Summary: Learning to give God more
The term dashboard dining “has come to signify the growing practice of eating while driving to save a little time.” Popular freeway fare includes yogurt in squeeze packages, soup in heat and sip containers and small cookies that fit in cup holders.
One U.S. consumer products analyst says that people increasing want food items that can be eaten quickly and easily while on the road. In some cultures a leisurely meal at a table is becoming an endanger practice.
· Revelation 3:20. In light of the spiritual condition of the Laodiceans describes in verse 17, 18, the invitation of verse 20 seems to be evangelistically addressed to individual members of an apostate church, so they might receive Christ genuinely as Savior and Lord. To sup (dine) means to have fellowship and to enjoy Christ’s blessing. The promise to sit with Christ in His throne refers to reigning with Christ in His kingdom.
1. Desiree the pure growth ingredient (v.2)
a. The verb “desire” is given as a command and in Greek it is the aorist direct imperative. It means to desire earnestly, to long for. It denotes not only earnestly desiring in the heart but also a willingness to do everything possible to achieve one’s longed for ends. That the aorist tense is used instead of the present imperative also indicates that such desire is active regarding its goal and objective, not merely passive and subjective. Just as with food, there should be a repetitive desire for spiritual wisdom for each individual choice that has to be made. It is a process of acquiring, digesting, and then desiring again.
b. To continue the analogy of food, what is it that we are to so earnestly desire to eat? The KJV says, “Desire the sincere milk of the word.” The NASB says, “long for the pure milk of the word.” The NIV has it, “crave pure spiritual milk.” The Greek says the logical, unadulterated milk, greatly desire (and get). Note that the Greek verse does not have “of the word” as do both the KJV and NASB; the NIV has translated it closet to the original Greek, “crave pure, spiritual milk.”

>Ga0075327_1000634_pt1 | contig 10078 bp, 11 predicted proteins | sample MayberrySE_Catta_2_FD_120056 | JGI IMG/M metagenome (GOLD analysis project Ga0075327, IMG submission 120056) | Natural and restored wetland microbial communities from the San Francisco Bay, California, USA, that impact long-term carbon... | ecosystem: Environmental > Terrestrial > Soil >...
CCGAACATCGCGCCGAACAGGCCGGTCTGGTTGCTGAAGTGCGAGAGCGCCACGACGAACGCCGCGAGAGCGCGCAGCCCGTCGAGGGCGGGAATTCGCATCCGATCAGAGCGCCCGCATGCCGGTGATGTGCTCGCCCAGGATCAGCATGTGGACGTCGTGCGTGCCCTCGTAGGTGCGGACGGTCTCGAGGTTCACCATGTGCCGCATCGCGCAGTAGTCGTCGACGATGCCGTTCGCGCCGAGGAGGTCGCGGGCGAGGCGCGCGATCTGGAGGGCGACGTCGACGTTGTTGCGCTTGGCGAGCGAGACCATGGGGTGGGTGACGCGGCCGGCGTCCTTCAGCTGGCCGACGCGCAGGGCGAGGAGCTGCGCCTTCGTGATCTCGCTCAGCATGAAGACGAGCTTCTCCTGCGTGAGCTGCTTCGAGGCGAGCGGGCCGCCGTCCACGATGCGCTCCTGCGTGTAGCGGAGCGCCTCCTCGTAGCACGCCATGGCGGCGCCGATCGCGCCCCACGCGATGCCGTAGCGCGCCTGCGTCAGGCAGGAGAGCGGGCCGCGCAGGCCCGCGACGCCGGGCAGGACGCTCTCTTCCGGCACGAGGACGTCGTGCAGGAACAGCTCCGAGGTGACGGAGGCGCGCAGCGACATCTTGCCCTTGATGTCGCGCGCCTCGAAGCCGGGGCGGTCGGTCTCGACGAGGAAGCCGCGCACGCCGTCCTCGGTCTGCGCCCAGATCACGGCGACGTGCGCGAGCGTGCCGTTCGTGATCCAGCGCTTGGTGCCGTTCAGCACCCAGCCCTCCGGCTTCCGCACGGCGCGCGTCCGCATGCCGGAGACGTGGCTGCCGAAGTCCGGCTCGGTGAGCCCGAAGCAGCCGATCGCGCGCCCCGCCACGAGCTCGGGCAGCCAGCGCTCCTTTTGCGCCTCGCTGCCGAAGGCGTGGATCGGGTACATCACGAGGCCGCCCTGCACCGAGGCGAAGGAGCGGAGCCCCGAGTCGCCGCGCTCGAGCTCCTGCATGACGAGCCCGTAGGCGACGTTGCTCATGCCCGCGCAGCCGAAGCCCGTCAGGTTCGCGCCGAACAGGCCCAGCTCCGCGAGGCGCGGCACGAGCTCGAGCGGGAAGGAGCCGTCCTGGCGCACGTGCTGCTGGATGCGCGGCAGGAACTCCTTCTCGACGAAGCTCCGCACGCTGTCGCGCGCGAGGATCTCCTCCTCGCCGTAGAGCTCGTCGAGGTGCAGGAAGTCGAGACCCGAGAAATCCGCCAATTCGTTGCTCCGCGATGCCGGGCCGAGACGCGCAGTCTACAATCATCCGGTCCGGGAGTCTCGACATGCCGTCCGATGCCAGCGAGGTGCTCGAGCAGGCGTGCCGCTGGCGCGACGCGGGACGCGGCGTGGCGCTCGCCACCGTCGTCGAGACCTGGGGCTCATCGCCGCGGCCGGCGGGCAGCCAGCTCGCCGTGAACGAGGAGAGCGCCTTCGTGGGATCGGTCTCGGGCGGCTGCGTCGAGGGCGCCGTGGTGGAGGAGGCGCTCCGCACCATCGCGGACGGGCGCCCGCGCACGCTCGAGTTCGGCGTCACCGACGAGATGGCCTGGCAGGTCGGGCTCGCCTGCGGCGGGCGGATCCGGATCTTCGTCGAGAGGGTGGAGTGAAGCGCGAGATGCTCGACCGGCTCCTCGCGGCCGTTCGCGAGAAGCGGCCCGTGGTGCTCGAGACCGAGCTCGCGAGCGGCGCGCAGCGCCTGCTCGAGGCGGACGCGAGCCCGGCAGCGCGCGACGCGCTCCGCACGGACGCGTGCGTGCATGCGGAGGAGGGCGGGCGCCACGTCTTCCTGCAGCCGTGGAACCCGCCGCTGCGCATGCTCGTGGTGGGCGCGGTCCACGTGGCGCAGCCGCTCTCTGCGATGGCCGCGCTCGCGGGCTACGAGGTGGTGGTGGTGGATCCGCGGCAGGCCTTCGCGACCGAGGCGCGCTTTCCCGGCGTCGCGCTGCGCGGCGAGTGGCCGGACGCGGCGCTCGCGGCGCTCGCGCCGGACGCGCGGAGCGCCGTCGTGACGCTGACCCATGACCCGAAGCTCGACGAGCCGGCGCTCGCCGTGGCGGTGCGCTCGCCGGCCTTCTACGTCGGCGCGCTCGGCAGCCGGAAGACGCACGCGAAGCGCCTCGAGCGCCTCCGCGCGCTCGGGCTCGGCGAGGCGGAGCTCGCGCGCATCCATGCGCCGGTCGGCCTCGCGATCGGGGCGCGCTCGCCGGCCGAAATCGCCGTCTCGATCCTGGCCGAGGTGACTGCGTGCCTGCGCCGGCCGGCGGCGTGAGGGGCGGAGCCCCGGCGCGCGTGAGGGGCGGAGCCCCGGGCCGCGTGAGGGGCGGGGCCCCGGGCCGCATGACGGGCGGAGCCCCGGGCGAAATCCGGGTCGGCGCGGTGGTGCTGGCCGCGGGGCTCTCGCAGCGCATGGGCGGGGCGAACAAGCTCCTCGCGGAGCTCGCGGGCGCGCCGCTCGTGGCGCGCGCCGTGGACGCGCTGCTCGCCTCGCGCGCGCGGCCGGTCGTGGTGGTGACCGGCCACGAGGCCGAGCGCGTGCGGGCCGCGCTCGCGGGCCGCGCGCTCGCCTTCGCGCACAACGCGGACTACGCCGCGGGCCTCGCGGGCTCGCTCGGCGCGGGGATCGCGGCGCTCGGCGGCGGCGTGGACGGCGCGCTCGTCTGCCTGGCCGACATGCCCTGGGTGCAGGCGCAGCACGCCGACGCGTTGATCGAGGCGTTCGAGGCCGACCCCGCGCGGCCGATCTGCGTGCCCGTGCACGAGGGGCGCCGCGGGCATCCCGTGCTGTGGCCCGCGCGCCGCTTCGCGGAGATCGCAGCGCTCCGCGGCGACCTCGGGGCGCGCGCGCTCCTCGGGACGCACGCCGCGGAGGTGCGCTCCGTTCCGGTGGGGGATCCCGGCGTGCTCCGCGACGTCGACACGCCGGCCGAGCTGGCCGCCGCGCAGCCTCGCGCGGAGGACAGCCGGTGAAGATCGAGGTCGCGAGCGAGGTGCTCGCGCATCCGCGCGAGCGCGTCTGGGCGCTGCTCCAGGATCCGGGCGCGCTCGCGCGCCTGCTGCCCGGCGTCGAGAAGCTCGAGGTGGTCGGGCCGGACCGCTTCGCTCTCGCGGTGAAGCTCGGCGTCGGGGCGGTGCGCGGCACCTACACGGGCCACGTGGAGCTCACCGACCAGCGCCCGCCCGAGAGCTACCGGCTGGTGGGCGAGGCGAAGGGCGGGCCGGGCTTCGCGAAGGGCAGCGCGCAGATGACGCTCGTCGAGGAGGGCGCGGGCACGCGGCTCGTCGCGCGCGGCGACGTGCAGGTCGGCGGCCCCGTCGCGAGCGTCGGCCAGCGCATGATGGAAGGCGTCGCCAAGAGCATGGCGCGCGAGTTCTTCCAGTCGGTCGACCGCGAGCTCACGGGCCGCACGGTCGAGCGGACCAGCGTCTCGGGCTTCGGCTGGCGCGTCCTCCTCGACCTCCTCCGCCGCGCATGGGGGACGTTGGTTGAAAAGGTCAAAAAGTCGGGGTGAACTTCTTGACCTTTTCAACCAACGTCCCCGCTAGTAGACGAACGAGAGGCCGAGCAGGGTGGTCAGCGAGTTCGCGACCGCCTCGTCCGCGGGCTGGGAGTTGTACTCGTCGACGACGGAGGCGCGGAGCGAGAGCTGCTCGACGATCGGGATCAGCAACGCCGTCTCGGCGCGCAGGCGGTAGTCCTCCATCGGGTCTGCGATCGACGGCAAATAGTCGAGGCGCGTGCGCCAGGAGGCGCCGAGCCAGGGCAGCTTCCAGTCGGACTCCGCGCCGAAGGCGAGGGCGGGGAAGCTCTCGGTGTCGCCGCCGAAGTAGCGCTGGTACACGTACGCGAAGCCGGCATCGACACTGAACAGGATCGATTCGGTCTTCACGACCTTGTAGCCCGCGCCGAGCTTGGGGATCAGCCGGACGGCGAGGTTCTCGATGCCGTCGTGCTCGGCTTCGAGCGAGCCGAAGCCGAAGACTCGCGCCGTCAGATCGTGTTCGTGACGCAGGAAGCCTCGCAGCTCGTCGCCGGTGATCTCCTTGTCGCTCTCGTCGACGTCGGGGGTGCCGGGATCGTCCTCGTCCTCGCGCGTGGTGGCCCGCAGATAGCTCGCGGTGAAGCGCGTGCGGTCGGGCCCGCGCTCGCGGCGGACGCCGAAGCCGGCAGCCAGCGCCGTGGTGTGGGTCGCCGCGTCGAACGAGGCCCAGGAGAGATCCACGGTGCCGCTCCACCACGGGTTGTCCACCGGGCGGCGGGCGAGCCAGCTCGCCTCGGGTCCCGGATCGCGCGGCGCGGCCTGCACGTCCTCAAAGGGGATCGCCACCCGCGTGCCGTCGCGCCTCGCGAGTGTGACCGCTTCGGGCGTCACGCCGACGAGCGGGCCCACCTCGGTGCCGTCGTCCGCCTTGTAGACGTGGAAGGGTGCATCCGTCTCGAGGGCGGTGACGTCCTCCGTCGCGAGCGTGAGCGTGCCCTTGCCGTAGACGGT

i. The adjective derives from, “intelligence,” or “someone or something immaterial.” (In John 1:1 Christ is described in this way before His incarnation.) This also occurs in Romans 12:1 and refers to “serving as one worships in public.” In other words, our service in public worship must have beyond its material aspect a spiritual significance. The only other place this occurs is here in 1 Peter 2:2 and must, therefore, be translated as “spiritual milk.” As one needs material milk for his physical growth, so also he requires spiritual food for his spiritual growth.
ii. The milk in I Peter 2:2 are also described as “sincere” (KJV); “pure” (NSAB and NIV). The mistake of the translators in this case is that they have made a negative adjective into a positive one. The warning over the possibility of mixing untruth with truth is evident in this passage. If one drinks milk mixed with water, he will be deficient in his nourishment. Unfortunately, many Christians drink adulterated spiritual milk. No wonder they suffer from spiritual anemia!